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Archaeological scientific dating techniques

The most common archaeological methods, however, involve the slow removal of relics, remains and other evidence from sites that have been buried for hundreds or thousands of years.This technique, called excavation, is often done by hand and involves rigorously scientific protocols.

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It is most useful for minerals older than 100,000 years and can reach way back into the geological past.Dates above and below a location provide minimum and maximum age determinations according to the law of superimposition.Thermoluminescence is a similar technique to optical dating, but uses heat instead of light to stimulate the minerals.Working out how old archaeological remains are is a vital part of archaeology.Scientific dating has confirmed the long residence of Aboriginal people in Australia.In the 21st century, the different methods of archaeology include high-tech analysis of archaeological sites with magnetic equipment, electrical sensors, and even satellite photography.

Specialized methods such as underwater archaeology, urban archaeology and rescue archaeology are employed for sites in unusual locations.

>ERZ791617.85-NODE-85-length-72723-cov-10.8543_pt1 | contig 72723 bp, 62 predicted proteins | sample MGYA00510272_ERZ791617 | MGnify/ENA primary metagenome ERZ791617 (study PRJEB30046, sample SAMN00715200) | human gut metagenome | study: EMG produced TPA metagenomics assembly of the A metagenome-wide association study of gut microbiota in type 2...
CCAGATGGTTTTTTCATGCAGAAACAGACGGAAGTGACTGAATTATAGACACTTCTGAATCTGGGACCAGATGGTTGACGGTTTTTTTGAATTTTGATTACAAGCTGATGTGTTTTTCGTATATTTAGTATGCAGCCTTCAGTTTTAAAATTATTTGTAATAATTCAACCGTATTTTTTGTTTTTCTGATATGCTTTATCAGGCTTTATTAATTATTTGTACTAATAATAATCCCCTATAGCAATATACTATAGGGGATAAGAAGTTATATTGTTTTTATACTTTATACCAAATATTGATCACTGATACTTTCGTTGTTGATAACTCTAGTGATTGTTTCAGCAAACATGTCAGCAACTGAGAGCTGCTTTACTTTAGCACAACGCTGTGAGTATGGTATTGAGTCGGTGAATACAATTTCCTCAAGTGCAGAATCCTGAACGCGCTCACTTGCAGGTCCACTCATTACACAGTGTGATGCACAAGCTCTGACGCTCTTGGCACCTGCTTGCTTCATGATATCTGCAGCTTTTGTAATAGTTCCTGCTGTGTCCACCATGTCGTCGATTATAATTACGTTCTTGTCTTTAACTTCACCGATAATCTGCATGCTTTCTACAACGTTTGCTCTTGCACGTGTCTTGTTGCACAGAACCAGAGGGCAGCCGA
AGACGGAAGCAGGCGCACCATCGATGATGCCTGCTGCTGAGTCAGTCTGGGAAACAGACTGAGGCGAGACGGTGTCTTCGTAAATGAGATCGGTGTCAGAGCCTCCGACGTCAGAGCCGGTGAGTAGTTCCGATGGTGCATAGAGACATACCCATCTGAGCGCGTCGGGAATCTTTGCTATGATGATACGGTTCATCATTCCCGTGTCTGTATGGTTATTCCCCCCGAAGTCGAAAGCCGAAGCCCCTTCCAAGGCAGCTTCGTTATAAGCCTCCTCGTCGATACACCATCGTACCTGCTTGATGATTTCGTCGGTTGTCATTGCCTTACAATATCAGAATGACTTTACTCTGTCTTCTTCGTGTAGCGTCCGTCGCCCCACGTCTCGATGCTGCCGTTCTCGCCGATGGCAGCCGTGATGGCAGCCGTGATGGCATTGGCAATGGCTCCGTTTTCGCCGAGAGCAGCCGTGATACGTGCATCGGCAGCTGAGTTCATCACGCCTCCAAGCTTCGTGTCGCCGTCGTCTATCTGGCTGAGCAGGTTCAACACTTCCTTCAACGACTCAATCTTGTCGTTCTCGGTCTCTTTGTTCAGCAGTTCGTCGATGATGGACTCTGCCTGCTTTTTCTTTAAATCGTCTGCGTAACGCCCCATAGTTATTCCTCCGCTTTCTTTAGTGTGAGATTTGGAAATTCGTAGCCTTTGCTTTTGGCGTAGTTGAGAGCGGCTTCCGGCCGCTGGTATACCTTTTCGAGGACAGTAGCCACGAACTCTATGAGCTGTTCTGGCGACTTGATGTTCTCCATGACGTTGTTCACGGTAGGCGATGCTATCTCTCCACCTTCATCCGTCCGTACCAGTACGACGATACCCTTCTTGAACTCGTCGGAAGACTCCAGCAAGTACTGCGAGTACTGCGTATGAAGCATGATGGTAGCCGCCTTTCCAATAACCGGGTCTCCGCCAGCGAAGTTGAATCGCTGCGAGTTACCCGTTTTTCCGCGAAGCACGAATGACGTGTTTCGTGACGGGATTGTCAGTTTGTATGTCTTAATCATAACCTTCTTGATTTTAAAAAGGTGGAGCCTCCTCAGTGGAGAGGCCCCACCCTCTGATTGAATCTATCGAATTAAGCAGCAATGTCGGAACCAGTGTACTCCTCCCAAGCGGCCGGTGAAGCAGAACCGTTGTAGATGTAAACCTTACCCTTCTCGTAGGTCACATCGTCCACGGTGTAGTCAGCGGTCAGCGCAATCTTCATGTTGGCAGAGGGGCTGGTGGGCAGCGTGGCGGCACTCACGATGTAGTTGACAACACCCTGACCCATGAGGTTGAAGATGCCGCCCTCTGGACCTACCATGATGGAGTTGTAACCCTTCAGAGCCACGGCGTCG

This 'law of superimposition' works in the well-defined layers of the Willandra lunettes, but only dates objects as younger or older than adjacent layers.

To determine the year age (absolute age) of an object, a number of chemical and radioactive techniques can be used.

For sites located within modern cities, for example, urban archaeology is employed; this method involves disturbing the surrounding businesses and homes as little as possible, and coordinating efforts with city governments to protect the site during survey and excavation.

If a site is in imminent danger of being destroyed by development, archaeologists will use a more rapid method called rescue archaeology.

Optical dating, also known as optically stimulated luminescence (OSL), dates the last time mineral sediments (usually quartz or feldspar grains ) were exposed to sunlight.